British Communism, Lost & Found
Just watched the BBC4 doc My Dad was a Communist, courtesy of the invaluable Sphaleotas. It has its moments: nice footage (Cable St soundtracked by the Pixies), a rueful Alexei Sayle revealing his Oedipal Maoism and declaring his relief that the likes of him were never given any political power...but there was one very big elephant in the room, which I'll get to later. I admit an obvious personal interest (as it's confessional month over at SDMYABT). My Grandparents were Communists - in fact they met through the Party, so I owe my very existence to the Communist Party of Great Britain. My Mum's adolescent rebellion took the form of Trotskyism as much as T Rex and cider. So I suppose I share all these talking heads' (David Aaronovitch, Wesker, etc) ambiguity about the genus English Tankie. I've always been torn between admiration of them as uncompromising socialists and asking over Scrabble 'but, erm, why on earth did you stay in the Party after Hungary?' (an event was covered fulsomely in the documentary in question).
Maybe this was in part down to the instrumental reason despised by all pomo-types - the belief that the Motor Of History was the Kremlin and any brutalities or hypocrisies had to be forgiven. The documentary ends with either dimwitted platitudes of left (admiring their 'idealism') and right ('no-one should believe themselves to be in possession of the absolute truth' etc). So we end up with a kind of 'what were we thinking'/I love 1956 post-politics. But this really isn't good enough - not everyone had a post-1989 revelation that they'd devoted their lives to a lie. What I most admire about my Grandparents is that they never gave up, never went off into a rightwing sulk, as so, so many other Communists did. My Grandad, who died last month, actually spent the last 5 years of his life in a Trotskyist organisation, arguing with my Grandma, who'd joined Labour in the early 80s, about the 'scab' party she belonged to...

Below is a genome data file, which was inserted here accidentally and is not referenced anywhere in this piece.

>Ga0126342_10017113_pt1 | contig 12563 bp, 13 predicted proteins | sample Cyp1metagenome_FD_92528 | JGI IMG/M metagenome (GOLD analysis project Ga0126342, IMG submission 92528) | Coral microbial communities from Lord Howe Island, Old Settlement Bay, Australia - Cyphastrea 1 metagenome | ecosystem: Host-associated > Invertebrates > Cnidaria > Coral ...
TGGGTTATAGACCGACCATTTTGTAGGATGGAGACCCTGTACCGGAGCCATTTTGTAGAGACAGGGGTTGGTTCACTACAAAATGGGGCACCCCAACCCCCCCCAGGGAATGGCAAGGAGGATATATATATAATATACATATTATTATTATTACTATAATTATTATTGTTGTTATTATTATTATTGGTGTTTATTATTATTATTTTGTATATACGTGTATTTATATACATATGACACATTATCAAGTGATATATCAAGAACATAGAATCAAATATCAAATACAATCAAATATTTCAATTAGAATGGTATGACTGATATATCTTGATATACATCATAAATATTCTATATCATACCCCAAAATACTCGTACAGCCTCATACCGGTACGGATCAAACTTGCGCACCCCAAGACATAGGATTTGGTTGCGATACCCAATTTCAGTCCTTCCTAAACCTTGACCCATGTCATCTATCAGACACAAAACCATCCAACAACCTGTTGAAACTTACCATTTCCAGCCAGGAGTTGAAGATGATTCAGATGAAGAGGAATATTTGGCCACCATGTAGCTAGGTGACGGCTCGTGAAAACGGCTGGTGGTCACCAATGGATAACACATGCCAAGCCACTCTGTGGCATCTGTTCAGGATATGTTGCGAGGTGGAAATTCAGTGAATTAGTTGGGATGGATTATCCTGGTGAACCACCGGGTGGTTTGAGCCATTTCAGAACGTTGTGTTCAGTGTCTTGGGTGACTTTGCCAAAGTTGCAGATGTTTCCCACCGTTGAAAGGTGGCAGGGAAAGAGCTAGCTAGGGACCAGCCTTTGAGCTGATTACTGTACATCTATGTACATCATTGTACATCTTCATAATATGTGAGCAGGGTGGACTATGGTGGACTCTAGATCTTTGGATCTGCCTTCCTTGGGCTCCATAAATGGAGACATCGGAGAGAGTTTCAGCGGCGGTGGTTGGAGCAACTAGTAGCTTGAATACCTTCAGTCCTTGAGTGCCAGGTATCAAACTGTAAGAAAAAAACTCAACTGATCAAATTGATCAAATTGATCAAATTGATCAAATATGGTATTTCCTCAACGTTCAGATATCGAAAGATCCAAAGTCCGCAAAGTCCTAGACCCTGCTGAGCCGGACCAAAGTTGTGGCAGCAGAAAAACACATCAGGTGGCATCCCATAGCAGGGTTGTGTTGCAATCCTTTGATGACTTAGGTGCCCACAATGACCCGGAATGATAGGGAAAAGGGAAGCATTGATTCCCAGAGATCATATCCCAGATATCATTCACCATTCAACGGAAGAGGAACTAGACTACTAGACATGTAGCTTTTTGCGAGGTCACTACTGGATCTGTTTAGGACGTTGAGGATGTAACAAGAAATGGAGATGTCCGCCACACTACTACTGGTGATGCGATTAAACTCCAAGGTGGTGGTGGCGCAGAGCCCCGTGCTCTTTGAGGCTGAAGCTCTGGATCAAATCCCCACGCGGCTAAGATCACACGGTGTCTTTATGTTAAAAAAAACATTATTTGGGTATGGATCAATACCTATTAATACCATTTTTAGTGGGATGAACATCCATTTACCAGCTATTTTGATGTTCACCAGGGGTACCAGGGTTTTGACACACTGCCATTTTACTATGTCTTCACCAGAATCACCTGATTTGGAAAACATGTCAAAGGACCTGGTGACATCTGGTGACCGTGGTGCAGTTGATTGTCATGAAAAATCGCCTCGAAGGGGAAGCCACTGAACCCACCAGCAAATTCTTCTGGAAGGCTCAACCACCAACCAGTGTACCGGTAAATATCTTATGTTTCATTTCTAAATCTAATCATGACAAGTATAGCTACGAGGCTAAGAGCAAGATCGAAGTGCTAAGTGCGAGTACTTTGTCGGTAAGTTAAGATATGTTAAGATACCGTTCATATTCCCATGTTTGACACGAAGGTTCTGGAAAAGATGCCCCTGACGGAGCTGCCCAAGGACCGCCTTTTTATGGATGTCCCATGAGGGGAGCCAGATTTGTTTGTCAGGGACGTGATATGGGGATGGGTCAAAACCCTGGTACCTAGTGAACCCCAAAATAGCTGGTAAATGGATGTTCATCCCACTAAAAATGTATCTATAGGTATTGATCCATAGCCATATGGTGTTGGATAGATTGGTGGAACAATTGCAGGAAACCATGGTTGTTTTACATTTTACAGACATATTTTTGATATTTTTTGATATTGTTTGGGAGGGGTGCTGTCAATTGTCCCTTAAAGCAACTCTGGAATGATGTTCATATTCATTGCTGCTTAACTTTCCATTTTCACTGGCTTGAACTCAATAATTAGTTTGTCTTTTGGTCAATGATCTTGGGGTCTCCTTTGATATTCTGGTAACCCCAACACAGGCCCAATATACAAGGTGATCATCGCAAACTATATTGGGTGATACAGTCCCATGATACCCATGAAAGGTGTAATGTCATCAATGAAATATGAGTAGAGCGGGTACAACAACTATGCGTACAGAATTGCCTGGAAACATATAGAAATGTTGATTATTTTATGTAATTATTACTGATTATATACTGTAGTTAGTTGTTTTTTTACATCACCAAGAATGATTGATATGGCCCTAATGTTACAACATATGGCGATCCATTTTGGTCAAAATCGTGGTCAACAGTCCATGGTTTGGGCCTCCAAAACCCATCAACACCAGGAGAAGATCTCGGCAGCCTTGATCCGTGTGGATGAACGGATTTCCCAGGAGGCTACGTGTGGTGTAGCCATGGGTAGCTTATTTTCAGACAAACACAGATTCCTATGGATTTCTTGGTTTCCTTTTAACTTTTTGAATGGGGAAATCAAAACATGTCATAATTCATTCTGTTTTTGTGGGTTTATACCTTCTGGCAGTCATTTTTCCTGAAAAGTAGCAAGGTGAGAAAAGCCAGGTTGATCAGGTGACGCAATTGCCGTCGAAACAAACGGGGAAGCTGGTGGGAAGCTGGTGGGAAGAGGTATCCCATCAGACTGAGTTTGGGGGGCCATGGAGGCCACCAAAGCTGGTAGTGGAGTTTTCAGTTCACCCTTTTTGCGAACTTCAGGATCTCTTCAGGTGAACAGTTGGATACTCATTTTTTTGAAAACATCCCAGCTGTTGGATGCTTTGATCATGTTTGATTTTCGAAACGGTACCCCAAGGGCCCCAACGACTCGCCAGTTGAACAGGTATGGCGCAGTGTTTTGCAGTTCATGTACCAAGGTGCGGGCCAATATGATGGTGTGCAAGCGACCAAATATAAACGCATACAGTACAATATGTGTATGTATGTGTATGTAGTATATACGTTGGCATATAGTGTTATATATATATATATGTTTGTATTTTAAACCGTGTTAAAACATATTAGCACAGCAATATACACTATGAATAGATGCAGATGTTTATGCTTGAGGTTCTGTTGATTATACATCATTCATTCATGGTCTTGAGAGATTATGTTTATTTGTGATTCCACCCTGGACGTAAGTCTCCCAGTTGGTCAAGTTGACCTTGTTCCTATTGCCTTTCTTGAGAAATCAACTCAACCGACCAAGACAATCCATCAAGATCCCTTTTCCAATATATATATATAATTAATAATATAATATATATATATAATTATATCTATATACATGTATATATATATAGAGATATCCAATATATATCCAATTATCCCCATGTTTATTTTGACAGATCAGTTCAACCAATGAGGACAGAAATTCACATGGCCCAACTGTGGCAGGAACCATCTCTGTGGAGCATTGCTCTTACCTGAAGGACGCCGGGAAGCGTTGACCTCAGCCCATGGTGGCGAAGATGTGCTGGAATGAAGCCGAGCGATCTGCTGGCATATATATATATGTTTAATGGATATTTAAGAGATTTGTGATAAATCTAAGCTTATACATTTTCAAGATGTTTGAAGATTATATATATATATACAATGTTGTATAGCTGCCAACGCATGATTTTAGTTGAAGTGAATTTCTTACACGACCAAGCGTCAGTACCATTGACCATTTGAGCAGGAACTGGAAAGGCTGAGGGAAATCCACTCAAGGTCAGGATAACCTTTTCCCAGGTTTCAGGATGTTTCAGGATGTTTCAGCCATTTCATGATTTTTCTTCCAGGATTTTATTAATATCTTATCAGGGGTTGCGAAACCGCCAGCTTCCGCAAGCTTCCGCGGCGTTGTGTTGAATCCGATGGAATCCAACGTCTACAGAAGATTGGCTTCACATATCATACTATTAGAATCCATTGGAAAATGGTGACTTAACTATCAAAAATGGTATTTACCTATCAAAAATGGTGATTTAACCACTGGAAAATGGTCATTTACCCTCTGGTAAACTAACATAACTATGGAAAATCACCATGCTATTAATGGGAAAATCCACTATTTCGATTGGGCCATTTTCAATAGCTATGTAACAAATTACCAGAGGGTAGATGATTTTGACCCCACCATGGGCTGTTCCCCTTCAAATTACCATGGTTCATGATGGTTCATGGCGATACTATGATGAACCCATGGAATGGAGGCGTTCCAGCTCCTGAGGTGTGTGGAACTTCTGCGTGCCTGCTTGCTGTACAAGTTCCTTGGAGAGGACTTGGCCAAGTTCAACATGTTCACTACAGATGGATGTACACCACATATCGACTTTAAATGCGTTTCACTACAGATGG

But what this documentary ignored was just how influential the British Communist Party has been over the last 25 years. Totally unmentioned here was the role the CPGB played as, essentially, the co-creators of New Labour. When Trots, Anarchists and Labour Bennites were fighting back in the class war Thatcher kicked off, much of the CP was claiming that the class war no longer existed. Bea Campbell attacked the miners, Hobsbawm (admirable as a historian, a disaster as a political thinker) applauded the expulsion of Marxists from the Labour Party. People trained in apologias for the embodiment of the march of history in tanks rolling into Hungary and Czechoslovakia were to become rather adept at transferring that march to Capital, laying the groundwork for Market Stalinism. That's not even mentioning the John Reids and the Mandelsons who started in the CP before destroying the British Labour movement. We still live with the legacy of British Communism, not as a tragicomic memory of gauchely confrontational politics, but as that post-political reality itself.
(red star for whoever guesses what the building at the top is...)